“Polymerase chain reaction,” or “PCR,” refers to a reaction for the in vitro amplification of specific DNA sequences by the simultaneous primer extension of complementary strands of DNA. In other words, PCR is a reaction for making multiple copies or replicates of a target nucleic acid flanked by primer binding sites, such reaction comprising one or more repetitions of the following steps: (i) denaturing the target nucleic acid, (ii) annealing primers to the primer binding sites, and (iii) extending the primers by a nucleic acid polymerase in the presence of nucleoside triphosphates. Usually, the reaction is cycled through different temperatures optimized for each step in a thermal cycler instrument. Particular temperatures, durations at each step, and rates of change between steps depend on many factors well-known to those of ordinary skill in the art, e.g., exemplified by the references: McPherson et al., editors, PCR: A Practical Approach and PCR2: A Practical Approach (IRL Press, Oxford, 1991 and 1995, respectively). For example, in a conventional PCR using Taq DNA polymerase, a double stranded target nucleic acid may be denatured at a temperature greater than 90° C., primers annealed at a temperature in the range 50-75° C., and primers extended at a temperature in the range 72-78° C.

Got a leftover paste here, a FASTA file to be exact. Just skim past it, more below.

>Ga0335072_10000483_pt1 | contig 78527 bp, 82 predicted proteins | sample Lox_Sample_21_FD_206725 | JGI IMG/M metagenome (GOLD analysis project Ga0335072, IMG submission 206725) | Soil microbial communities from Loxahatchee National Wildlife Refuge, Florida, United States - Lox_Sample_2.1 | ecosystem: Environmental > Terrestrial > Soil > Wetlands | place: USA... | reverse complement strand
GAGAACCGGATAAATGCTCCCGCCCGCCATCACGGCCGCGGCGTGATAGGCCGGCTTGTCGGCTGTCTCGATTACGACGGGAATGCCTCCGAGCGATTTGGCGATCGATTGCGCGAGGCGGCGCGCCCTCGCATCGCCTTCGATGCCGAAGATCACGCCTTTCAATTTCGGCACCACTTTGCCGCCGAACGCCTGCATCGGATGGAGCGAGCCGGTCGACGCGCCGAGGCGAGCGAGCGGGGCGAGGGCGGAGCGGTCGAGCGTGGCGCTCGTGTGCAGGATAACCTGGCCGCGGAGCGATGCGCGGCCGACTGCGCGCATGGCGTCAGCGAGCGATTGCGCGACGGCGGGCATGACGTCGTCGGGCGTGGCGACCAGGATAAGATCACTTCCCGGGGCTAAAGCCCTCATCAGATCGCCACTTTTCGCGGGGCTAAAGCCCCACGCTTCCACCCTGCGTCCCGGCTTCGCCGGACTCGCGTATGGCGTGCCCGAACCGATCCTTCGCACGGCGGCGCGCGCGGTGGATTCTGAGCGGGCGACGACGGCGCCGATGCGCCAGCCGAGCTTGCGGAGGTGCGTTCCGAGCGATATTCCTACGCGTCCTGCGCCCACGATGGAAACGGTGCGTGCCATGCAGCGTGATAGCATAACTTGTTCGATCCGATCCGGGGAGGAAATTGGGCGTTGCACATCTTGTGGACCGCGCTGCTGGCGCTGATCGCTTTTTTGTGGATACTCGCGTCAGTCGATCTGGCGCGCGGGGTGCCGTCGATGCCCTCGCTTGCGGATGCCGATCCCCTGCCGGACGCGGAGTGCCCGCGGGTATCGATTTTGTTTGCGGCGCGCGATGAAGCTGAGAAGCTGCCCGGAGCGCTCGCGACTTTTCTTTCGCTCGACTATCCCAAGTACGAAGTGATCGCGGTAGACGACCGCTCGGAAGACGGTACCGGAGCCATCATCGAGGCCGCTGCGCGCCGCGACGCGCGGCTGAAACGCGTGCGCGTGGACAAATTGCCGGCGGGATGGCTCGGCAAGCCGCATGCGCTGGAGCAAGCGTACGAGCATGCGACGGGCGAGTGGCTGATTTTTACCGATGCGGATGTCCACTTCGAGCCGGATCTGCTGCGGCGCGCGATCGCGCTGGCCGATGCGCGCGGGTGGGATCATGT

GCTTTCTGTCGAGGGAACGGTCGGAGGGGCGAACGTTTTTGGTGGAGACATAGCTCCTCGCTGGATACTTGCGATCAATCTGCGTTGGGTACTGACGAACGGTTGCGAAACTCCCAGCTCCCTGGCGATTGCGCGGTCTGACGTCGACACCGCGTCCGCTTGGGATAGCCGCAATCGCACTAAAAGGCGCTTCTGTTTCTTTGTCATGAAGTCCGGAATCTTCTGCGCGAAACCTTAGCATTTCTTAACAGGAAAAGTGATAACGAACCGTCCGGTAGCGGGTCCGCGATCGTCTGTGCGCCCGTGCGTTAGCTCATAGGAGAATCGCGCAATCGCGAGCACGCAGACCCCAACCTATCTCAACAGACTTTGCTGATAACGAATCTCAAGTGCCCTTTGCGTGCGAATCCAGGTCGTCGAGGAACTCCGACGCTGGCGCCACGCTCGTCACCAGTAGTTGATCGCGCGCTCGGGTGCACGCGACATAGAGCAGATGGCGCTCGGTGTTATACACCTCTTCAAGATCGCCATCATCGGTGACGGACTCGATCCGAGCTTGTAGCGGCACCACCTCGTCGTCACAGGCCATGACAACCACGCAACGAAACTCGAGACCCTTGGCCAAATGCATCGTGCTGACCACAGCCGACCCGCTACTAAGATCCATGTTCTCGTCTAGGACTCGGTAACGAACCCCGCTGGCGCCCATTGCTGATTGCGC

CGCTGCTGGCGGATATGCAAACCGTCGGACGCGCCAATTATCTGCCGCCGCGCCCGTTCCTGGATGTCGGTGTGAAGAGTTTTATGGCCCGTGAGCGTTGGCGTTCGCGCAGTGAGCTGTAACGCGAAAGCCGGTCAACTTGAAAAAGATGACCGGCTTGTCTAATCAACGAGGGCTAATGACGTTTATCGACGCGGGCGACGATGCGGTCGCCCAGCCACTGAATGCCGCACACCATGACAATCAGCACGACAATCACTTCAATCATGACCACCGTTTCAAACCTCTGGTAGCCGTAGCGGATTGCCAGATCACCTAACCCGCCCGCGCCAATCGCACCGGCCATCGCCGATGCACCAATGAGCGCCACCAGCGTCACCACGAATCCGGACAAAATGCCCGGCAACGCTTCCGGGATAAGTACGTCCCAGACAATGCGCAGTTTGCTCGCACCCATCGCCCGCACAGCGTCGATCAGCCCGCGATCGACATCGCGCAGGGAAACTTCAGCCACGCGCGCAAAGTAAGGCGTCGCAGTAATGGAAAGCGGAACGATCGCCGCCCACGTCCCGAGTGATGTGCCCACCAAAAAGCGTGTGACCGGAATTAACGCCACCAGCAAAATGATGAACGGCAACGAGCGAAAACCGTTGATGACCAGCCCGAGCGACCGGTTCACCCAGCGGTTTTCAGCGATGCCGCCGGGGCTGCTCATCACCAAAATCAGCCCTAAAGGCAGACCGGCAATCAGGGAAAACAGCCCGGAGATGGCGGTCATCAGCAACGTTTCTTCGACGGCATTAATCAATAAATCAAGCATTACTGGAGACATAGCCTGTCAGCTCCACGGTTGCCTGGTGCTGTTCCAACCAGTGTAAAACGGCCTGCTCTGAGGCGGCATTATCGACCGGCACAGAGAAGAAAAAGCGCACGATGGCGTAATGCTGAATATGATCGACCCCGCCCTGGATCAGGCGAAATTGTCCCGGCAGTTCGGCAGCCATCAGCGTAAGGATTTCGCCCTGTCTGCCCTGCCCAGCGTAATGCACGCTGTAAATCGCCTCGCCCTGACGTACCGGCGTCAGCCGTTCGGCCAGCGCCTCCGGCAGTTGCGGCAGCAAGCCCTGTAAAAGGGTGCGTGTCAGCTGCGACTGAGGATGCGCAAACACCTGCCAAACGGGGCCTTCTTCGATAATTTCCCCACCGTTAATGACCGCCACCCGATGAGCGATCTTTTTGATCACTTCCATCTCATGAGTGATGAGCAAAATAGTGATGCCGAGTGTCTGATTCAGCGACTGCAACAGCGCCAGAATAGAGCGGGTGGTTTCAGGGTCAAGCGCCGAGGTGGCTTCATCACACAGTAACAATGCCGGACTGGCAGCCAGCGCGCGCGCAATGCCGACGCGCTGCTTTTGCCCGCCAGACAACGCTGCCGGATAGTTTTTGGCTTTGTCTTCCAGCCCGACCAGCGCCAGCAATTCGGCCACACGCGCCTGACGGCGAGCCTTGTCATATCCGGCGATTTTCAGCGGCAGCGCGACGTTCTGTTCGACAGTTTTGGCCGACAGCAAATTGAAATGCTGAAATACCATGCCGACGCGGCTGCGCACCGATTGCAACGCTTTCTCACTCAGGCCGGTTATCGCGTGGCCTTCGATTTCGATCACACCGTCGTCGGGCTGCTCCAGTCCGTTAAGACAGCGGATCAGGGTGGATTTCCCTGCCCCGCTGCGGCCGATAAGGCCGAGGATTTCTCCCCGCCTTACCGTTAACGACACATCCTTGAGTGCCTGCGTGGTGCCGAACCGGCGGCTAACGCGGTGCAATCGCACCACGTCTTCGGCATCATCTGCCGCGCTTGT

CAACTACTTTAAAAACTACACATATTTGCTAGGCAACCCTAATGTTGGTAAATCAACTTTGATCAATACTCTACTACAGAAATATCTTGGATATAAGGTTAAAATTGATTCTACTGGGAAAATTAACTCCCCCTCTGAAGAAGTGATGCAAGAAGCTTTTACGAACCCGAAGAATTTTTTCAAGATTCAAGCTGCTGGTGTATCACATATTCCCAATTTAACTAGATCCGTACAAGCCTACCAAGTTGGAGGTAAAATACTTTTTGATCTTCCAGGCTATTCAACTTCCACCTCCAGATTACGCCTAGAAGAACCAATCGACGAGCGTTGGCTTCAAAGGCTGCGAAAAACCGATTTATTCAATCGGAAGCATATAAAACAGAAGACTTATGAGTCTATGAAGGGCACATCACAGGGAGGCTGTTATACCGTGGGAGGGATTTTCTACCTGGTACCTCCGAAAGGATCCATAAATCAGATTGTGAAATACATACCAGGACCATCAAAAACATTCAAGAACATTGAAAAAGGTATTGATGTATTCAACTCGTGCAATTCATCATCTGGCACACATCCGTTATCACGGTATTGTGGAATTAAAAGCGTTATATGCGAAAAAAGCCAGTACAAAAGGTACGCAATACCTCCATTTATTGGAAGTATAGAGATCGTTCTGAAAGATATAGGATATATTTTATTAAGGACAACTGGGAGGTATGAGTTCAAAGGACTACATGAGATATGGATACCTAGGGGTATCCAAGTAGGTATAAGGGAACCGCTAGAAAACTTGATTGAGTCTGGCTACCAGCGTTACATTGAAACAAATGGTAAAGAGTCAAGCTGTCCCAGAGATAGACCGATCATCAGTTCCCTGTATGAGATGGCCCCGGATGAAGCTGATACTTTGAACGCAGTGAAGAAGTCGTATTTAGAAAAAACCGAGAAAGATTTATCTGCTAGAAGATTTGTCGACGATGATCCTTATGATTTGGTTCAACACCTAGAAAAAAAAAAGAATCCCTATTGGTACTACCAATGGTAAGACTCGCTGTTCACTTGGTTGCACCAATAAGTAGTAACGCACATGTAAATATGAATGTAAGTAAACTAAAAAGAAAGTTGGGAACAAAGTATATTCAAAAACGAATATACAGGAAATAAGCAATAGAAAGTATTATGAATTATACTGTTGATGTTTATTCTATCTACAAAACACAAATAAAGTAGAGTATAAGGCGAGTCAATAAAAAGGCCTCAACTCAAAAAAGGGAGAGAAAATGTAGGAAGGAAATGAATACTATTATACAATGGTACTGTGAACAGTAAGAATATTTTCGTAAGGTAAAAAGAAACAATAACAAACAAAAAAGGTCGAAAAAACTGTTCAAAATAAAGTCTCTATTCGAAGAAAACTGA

The term “PCR” encompasses derivative forms of the reaction, including but not limited to, RT-PCR, real-time PCR, nested PCR, quantitative PCR, multiplexed PCR, assembly PCR and the like. Reaction volumes range from a few hundred nanoliters, e.g., 200 nL, to a few hundred microliters, e.g., 200 microliters. “Reverse transcription PCR,” or “RT-PCR,” means a PCR that is preceded by a reverse transcription reaction that converts a target RNA to a complementary single stranded DNA, which is then amplified, e.g., Tecott et al., U.S. Pat. No. 5,168,038. “Real-time PCR” means a PCR for which the amount of reaction product, i.e., amplicon, is monitored as the reaction proceeds. There are many forms of real-time PCR that differ mainly in the detection chemistries used for monitoring the reaction product, e.g., Gelfand et al., U.S. Pat. No. 5,210,015 (“Taqman”); Wittwer et al., U.S. Pat. Nos. 6,174,670 and 6,569,627 (intercalating dyes); Tyagi et al., U.S. Pat. No. 5,925,517 (molecular beacons). Detection chemistries for real-time PCR are reviewed in Mackay et al., Nucleic Acids Research, 30:1292-1305 (2002). “Nested PCR” means a two-stage PCR wherein the amplicon of a first PCR becomes the sample for a second PCR using a new set of primers, at least one of which binds to an interior location of the first amplicon. As used herein, “initial primers” in reference to a nested amplification reaction mean the primers used to generate a first amplicon, and “secondary primers” mean the one or more primers used to generate a second, or nested, amplicon. “Multiplexed PCR” means a PCR wherein multiple target sequences (or a single target sequence and one or more reference sequences) are simultaneously carried out in the same reaction mixture, e.g. Bernard et al. (1999) Anal. Biochem., 273:221-228 (two-color real-time PCR). Usually, distinct sets of primers are employed for each sequence being amplified. “Quantitative PCR” means a PCR designed to measure the abundance of one or more specific target sequences in a sample or specimen. Techniques for quantitative PCR are well-known to those of ordinary skill in the art, as exemplified in the following references: Freeman et al., Biotechniques, 26:112-126 (1999); Becker-Andre et al., Nucleic Acids Research, 17:9437-9447 (1989); Zimmerman et al., Biotechniques, 21:268-279 (1996); Diviacco et al., Gene, 122:3013-3020 (1992); Becker-Andre et al., Nucleic Acids Research, 17:9437-9446 (1989); and the like.